On the other hand, the authors note, some countries are rebuilding military forces far beyond “constabulary” needs, such as policing waterways, and others are drawing up plans to. For example, Russia plans to build several new nuclear-powered submarines for fast attack or nuclear missile launch missions, and the Norwegian Air Force has announced plans to acquire 48 F-35 Joint Strike Fighters. “Consequently,” the report says, “if political cooperation in the region should sour, most of the Arctic nations will have forces that are prepared to compete in a hostile environment.”

One potential source of tensions is access to shipping routes through the Northwest Passage, through the Canadian archipelago, and the Northeast Passage, along Russia’s coast. While the United States views freedom of the seas for navigation as a core interest in the Arctic, Canada and Russia, each with vastly more Arctic coastline than the United States, put stronger emphasis on territorial sovereignty.

To keep relations from veering toward conflict, the report calls for countries to move quickly to strengthen existing multilateral mechanisms. As a first step, it recommends that the Arctic Council, which includes all of the Arctic states, reconsider its existing prohibition on discussing military security issues. Otherwise, it warns, smaller groupings may emerge, and countries left out may feel threatened.

As another example, the report cites support by the Department of Defense for U.S. ratification of the Law of the Sea treaty, which provides a framework for resolving issues such as the delimitation of the continental shelf in the Arctic.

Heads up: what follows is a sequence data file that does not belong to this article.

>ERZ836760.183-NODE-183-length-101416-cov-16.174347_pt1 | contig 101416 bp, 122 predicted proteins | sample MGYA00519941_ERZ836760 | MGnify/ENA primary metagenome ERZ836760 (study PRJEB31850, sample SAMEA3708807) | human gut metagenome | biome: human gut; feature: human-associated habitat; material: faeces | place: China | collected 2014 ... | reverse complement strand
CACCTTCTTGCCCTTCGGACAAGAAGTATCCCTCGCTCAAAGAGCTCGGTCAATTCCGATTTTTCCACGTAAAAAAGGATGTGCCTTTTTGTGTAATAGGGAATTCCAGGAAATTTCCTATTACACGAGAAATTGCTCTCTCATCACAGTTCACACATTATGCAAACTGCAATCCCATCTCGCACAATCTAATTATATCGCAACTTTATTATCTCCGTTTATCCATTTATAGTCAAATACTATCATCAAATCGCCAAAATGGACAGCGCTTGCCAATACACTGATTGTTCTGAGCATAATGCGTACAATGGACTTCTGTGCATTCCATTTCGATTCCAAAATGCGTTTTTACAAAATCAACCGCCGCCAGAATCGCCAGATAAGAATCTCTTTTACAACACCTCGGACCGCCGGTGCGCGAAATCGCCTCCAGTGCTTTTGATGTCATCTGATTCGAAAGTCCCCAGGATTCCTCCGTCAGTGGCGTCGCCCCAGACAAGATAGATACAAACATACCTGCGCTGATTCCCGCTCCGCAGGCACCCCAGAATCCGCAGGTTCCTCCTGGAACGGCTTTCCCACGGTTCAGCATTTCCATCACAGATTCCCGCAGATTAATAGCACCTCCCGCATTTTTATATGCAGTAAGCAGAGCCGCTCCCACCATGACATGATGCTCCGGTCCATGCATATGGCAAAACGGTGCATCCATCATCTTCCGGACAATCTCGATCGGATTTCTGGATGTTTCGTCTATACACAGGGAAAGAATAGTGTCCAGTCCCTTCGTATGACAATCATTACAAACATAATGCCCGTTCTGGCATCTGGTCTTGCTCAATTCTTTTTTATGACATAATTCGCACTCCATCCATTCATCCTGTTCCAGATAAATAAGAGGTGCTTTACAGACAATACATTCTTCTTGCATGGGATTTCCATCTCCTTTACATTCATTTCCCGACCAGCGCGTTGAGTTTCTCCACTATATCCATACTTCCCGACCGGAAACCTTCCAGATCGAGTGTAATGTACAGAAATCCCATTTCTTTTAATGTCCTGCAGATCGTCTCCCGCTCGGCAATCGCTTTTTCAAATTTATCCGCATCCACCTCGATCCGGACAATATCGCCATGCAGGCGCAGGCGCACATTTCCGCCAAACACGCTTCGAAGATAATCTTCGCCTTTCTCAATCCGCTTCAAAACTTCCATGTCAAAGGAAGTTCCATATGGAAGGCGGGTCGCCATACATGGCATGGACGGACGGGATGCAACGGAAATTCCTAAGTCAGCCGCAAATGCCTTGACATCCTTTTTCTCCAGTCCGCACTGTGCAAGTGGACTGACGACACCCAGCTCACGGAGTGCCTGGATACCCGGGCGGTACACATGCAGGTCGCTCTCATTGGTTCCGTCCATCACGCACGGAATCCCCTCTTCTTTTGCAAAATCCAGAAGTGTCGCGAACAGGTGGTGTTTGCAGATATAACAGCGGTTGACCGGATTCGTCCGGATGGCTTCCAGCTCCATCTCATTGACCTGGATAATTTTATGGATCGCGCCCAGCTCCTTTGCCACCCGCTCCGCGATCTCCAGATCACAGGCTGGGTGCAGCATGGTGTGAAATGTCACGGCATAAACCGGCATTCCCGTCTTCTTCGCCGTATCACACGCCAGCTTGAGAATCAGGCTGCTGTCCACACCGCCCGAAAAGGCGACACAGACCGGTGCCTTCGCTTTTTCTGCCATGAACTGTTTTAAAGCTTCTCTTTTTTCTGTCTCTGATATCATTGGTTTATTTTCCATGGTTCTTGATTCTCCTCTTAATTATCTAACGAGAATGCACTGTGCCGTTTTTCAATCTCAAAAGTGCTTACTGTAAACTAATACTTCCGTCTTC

“The Arctic is a true bellwether on climate-related security issues,” said lead author Huebert. “Arctic states should act quickly to reinforce multilateral mechanisms before resource competition and core national interests take center stage. And other countries should watch closely to learn from our successes or failures in managing this new breed of security challenge.”

 

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About C2ES
The Center for Climate and Energy Solutions (C2ES) is an independent non-profit, non-partisan organization promoting strong policy and action to address the twin challenges of energy and climate change. Launched in November 2011, C2ES is the successor to the Pew Center on Global Climate Change, long recognized in the United States and abroad as an influential and pragmatic voice on climate issues. C2ES is led by Eileen Claussen, who previously led the Pew Center and is the former U.S. Assistant Secretary of State for Oceans and International Environmental and Scientific Affairs.

 

 

 

Post-Durban and Pre-Election: The Climate Outlook

Remarks of Elliot Diringer, Executive Vice President of the Center for Climate and Energy Solutions
Deputy Minister's Speaker Series-Environment Canada
Ottawa, Canada
April 19, 2012

Watch a video of Mr. Diringer's remarks

I’ve been asked to talk today about the international picture – about where the U.N. climate negotiations might be headed after Durban. And I promise I will eventually work my way toward that topic.

But I’d like to start with some reflections on a few recent events in Washington–events that I think in many ways sum up where we stand in our struggle with climate change.